Human cells transplanted into rat brains could offer new insights on diseases
Lab-grown clusters of human neurons transplanted into the brains of young rats and connected to their brain circuitry offer a new way to study the human brain, researchers reported this week.
Why it matters: The living human brain is largely inaccessible to scientists, hindering the study of autism spectrum disorders, schizophrenia and other conditions.
- The approach is "a step forward for the field and offers a new way to understand disorders," Madeline Lancaster, a developmental biologist at the Medical Research Council's Laboratory of Molecular Biology in Cambridge, U.K., told Axios in an email. Lancaster developed brain organoid techniques but wasn't involved in the new research.
How it works: Brain organoids are clumps of cells a few millimeters in diameter that are made from stem cells that develop into neurons.
- Organoids made from human cells offer scientists a model that's more similar to the human brain than animal models, like rats.
- But organoids in a dish can only develop so much. Without the blood vessels that support living cells, the neurons stop growing and they don't form circuits, leaving the organoids far less complex than the human brain and limiting what scientists can glean from them about brain disorders.
- Scientists have tried to take advantage of an animal's more complex environment to create more sophisticated organoids: when they are transplanted into adult rats, previous research has shown organoids continue to mature.
What's new: Scientists led by neurobiologist Sergiu Paşca at Stanford University transplanted organoids — about 1 to 1.5 millimeters in diameter — into the developing brains of young rats.
- After three months, individual neurons grew larger than they did in a dish and the organoids grew to about nine times the size they were when they were implanted, covering about one-third of the rat's brain hemispheres, the team reported this week in the journal Nature.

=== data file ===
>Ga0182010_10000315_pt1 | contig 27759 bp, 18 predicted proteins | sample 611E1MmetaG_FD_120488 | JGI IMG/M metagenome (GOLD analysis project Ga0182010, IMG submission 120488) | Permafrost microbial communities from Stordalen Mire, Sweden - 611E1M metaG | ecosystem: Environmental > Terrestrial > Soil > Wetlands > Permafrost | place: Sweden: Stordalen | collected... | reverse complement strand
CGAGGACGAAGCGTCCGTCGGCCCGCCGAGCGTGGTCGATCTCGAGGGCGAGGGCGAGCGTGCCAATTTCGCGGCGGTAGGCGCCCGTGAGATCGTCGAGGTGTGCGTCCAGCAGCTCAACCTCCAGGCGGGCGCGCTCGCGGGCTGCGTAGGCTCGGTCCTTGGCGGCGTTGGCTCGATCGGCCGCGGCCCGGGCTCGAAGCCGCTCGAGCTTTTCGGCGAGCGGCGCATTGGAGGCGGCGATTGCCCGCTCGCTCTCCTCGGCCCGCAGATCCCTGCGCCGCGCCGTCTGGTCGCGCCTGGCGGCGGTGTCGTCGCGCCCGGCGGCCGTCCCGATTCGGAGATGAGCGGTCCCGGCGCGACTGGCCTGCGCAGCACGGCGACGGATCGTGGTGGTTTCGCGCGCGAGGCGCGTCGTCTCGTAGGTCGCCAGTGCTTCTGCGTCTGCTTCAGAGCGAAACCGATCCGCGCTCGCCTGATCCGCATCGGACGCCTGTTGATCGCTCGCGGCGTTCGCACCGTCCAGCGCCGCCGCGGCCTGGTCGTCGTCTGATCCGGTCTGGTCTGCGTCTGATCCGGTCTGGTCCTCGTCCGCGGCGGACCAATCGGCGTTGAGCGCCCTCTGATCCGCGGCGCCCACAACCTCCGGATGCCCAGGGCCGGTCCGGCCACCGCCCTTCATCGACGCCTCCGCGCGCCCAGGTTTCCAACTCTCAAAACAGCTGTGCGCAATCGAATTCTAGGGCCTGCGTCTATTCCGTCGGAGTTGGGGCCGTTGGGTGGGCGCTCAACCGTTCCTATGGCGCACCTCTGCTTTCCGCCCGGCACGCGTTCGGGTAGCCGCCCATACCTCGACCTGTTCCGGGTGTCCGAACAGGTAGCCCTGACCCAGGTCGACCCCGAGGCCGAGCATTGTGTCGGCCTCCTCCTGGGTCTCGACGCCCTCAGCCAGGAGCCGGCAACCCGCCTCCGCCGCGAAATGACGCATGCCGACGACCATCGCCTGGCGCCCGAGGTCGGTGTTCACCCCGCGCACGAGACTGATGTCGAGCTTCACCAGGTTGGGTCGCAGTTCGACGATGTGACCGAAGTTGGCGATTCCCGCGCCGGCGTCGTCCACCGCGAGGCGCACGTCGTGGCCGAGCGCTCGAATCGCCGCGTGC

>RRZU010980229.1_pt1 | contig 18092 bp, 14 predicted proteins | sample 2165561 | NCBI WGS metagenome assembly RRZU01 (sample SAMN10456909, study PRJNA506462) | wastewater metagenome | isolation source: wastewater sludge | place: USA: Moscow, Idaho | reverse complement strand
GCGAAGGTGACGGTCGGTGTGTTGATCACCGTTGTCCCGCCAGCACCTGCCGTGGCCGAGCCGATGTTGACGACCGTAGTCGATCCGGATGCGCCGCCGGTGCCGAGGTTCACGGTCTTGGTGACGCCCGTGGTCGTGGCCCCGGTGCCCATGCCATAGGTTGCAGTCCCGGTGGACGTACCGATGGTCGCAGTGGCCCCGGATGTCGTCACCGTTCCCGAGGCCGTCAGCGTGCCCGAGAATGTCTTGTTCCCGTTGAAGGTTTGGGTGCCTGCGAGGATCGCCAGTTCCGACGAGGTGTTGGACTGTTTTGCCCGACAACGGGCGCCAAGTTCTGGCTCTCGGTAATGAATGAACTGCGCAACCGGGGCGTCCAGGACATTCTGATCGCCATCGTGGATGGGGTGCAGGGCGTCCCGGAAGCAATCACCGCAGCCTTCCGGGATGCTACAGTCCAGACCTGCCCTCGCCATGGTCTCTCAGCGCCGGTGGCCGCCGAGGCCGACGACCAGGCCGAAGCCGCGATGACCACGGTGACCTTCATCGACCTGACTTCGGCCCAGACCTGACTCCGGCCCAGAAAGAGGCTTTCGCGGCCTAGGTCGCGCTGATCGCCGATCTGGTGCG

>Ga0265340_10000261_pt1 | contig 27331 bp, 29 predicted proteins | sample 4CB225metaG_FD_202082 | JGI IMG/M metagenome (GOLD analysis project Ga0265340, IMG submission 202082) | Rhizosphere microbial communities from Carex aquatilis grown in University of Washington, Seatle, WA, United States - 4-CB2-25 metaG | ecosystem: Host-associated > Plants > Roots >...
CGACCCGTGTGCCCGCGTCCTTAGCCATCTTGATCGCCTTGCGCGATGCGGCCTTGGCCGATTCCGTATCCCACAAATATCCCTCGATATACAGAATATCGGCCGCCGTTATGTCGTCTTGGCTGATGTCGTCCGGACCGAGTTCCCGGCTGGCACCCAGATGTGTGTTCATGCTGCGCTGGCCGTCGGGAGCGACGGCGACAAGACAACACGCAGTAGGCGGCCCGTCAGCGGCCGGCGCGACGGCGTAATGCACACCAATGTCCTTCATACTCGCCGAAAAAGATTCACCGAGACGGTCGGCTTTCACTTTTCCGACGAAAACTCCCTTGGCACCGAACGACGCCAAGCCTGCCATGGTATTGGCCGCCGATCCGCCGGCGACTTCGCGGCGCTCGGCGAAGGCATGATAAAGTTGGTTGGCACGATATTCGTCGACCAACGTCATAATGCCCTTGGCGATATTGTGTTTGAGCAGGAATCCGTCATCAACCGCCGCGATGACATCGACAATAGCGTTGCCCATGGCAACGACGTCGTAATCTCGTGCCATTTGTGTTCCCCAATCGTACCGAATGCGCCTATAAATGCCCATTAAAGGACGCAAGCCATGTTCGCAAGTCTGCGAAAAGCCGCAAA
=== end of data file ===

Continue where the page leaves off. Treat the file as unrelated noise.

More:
- The human neurons and rat neurons began to form connections, which didn't affect the behavior of the rats.
- The researchers then tested whether the human neurons integrated into the rat brain circuitry by blowing air at the rat's whiskers. They found the human neurons were active in response.
In another experiment, the researchers demonstrated that the human neurons can also drive the rat's behavior.
- A technique called optogenetics was used to activate the human neurons in rats when they drank from a water bottle (a reward).
- Over time, the rats began to go to the water bottle when the neurons were activated. Rats that didn't have the transplant, or whose human neurons weren't turned on, didn't drink from the bottle.
The impact: Paşca and others aim to use organoids to study brain disorders.
- The team transplanted cells from patients with Timothy syndrome, a rare genetic disease, and saw defects in the neurons as they grew, which hadn't been seen in organoids that weren't transplanted.
- "We have a moral imperative to find better models to study these conditions, and tackling difficult conditions such as psychiatric disorders will require bold new approaches," Paşca said in a press conference.
What's next: "There are interesting possibilities when you are looking at this general model for repairing the brain after some injury," says neurosurgeon Isaac Chen from the Presbyterian Medical Center of Philadelphia, who studies brain organoid transplantation.
- A first step would be to see whether transplanted organoids could be integrated into an animal with an injury, he adds.
The big picture: Brain organoid research brings ethical and legal concerns, along with debates about the limits of the research.
- As of now, organoids still aren't organized like human brain tissue, and "putting human organoid-derived cells in the brain [of an animal] does not in any way make their consciousness human," says Jeantine Lunshof, a bioethicist at Harvard University who studies the ethics of organoids.
- A current concern, though, is whether organoids might be transplanted to non-human primates. Paşca says there is no need: "It's not something that we would do or that I would encourage doing."